Honestly, I had more difficulty with the written test than the practical test. It is difficult to put into words, but I think my problem was that the written test had a lot of information that didn’t apply to the IFR flying I was doing (for instance, questions about ADF navigation). I made sure to study and take practice tests often, identifying my weak areas and not taking the written exam until I had ironed out those weaknesses. There are many self-study courses available, and I used the Sporty’s IFR course on the iPad and found it to be helpful. However, I referred to an IFR textbook (Jeppeson) when the videos and other information on the app didn’t answer my questions.

Predictably, I found myself very anxious leading up to the practical test. The oral portion of the test was straightforward, with an emphasis on understanding the details of the IFR enroute and approach charts. One other area of emphasis was in emergency procedures, and we spent a long time discussing lost communication scenarios. The actual flying was less stressful–easier than my recent lessons which had focused on partial-panel approaches. I don’t have much to say about the flying–make sure you are thorough about briefing the approaches before you fly them. Imagine flying them before you actually fly them, paying special attention that you don’t overlook minimum altitudes at intermediate points in the approach (trust me, you don’t want to bust minimums). Fly well and you will get your instrument rating on the spot and, trust me again, you will feel great. It is a huge accomplishment that only other pilots will truly understand (the general public seems perplexed by the concept of IFR).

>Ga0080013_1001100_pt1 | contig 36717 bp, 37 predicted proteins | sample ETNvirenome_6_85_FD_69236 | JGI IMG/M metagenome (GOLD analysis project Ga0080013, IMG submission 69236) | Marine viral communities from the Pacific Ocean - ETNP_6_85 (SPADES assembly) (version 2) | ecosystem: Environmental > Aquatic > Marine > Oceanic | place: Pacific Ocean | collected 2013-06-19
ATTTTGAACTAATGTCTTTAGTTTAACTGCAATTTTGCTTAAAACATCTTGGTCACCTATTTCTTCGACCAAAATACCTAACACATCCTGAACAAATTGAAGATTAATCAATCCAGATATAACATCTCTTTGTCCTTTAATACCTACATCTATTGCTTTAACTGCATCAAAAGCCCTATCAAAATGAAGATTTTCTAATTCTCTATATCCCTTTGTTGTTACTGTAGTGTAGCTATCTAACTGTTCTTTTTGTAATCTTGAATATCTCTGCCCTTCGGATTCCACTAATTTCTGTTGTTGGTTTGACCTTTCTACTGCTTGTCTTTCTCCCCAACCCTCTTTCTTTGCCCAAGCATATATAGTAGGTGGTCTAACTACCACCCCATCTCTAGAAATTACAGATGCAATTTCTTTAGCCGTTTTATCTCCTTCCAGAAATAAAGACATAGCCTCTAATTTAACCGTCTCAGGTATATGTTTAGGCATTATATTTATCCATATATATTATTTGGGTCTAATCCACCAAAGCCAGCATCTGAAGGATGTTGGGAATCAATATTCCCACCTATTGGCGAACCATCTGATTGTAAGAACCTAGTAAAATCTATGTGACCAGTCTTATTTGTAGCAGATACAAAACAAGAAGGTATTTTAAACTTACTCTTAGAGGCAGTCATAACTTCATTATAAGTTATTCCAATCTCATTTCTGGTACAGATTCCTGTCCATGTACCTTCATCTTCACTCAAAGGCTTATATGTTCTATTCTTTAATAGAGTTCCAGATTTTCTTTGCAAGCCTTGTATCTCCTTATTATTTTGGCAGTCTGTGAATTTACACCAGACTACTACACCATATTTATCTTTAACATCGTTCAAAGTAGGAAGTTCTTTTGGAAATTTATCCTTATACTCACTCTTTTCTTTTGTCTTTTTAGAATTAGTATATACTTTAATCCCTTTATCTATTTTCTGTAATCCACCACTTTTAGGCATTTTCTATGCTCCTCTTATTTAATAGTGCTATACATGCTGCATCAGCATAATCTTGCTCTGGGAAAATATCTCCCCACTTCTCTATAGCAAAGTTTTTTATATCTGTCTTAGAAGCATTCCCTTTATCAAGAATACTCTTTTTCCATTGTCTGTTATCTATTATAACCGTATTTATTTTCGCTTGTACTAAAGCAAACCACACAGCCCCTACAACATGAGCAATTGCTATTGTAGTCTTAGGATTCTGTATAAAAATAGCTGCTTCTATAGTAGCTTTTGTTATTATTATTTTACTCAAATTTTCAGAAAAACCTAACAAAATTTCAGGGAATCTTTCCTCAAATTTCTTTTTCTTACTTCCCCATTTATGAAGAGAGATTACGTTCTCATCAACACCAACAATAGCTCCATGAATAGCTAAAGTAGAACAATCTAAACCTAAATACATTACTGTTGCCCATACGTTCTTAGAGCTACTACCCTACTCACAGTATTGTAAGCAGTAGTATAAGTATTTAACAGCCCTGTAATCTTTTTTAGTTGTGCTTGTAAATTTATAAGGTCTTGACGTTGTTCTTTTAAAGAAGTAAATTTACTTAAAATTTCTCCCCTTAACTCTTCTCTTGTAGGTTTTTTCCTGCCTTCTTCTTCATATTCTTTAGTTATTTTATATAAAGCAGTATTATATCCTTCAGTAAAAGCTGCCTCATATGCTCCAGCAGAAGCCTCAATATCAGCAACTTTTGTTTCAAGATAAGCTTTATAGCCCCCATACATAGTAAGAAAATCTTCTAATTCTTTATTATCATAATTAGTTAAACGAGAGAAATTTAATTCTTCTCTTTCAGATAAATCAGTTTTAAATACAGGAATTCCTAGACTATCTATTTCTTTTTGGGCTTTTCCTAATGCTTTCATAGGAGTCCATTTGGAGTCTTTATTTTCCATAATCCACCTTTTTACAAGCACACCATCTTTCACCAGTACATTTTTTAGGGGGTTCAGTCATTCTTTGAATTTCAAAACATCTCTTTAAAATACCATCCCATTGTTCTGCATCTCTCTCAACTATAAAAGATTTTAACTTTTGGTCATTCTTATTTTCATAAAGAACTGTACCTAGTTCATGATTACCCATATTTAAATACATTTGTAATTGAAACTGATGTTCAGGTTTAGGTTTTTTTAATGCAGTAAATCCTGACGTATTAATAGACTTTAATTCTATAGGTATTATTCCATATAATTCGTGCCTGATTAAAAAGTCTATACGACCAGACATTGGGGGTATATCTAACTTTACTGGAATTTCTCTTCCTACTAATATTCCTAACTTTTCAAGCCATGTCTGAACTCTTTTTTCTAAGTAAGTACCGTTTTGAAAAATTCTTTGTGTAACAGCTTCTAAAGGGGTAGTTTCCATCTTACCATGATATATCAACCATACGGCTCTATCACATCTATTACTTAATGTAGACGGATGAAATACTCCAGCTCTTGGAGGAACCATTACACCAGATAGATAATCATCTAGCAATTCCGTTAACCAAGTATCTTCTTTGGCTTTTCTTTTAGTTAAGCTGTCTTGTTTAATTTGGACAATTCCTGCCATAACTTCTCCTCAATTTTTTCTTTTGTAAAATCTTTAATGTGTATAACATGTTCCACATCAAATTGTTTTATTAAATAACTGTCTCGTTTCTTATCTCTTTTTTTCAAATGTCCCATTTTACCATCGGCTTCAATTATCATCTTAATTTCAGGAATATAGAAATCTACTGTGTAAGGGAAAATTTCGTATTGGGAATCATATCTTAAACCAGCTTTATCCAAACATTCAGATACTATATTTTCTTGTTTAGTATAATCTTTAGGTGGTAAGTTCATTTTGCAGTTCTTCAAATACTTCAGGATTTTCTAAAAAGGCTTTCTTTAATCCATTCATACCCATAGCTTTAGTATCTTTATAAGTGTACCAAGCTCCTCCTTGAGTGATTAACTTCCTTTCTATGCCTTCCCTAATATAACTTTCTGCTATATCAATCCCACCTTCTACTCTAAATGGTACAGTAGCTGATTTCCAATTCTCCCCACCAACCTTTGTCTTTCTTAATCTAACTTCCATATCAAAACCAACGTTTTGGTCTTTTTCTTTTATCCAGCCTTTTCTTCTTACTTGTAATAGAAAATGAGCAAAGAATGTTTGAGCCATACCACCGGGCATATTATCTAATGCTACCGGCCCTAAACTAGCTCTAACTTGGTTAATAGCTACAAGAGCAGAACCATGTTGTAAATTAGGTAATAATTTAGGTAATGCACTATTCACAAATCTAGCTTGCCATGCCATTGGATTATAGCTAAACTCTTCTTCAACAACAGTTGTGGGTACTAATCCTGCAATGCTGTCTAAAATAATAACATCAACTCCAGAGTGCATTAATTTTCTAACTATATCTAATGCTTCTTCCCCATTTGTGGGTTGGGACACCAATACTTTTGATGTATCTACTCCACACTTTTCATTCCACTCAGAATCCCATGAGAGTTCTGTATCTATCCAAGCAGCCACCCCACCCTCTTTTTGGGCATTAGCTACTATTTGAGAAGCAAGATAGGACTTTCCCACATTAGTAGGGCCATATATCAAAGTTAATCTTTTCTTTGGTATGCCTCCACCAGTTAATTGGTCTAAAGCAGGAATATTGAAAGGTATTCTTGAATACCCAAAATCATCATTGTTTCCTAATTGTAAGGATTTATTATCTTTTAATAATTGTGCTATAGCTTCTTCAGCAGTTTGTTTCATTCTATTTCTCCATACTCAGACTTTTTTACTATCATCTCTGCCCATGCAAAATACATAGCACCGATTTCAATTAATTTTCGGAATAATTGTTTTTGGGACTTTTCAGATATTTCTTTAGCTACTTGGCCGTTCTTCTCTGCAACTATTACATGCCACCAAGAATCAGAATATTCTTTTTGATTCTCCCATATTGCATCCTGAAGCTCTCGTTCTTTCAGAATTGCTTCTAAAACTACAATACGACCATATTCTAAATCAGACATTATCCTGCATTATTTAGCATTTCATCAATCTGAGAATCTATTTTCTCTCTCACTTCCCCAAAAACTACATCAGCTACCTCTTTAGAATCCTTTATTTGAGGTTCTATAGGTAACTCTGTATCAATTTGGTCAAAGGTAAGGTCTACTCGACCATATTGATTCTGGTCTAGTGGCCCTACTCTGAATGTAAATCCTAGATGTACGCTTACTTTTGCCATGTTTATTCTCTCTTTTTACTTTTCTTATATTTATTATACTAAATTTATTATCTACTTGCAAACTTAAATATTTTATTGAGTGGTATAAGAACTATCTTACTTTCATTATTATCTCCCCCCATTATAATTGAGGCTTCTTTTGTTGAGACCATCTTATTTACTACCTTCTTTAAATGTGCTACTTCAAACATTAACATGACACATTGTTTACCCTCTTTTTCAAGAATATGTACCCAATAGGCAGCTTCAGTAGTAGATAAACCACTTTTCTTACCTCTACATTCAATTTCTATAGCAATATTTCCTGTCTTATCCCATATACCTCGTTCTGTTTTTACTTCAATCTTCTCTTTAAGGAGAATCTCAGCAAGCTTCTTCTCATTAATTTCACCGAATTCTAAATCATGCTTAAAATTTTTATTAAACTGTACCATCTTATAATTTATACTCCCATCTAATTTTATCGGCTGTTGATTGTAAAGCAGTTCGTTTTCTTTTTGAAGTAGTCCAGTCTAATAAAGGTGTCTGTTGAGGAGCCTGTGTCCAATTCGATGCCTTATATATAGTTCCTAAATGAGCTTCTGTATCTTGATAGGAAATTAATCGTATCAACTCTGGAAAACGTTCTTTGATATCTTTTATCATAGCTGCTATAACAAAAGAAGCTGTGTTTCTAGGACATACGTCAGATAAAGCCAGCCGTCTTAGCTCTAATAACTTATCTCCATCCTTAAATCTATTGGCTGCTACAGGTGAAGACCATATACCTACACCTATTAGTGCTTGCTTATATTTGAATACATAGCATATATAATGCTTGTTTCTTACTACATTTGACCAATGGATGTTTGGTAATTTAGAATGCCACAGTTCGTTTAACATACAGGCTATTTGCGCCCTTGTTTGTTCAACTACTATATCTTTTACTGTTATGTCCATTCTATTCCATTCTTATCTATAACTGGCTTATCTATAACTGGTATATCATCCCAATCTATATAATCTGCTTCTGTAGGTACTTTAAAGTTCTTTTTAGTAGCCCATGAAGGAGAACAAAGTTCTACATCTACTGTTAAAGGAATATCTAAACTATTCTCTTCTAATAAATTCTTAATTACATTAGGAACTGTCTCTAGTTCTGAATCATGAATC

The Flying

I got my instrument rating in mid-November, which hasn’t allowed much flying in actual clouds so far in the Northeast United States (my aircraft is not certified to fly in known-ice conditions). However, I’ve done some IFR flying, and look forward to the warmer months when my instrument rating will expand my opportunities to fly. In the meantime, I’m having scheduled maintenance performed during these cold months, and who knows, maybe I’ll get my multi-engine license…

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Meeting my personal airliner

In mid-May, a friend and I bought a 1980 Mooney M20K 231.

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We spent a few months casually browsing Trade-a-Plane, Controller, and various other places for the right Mooney.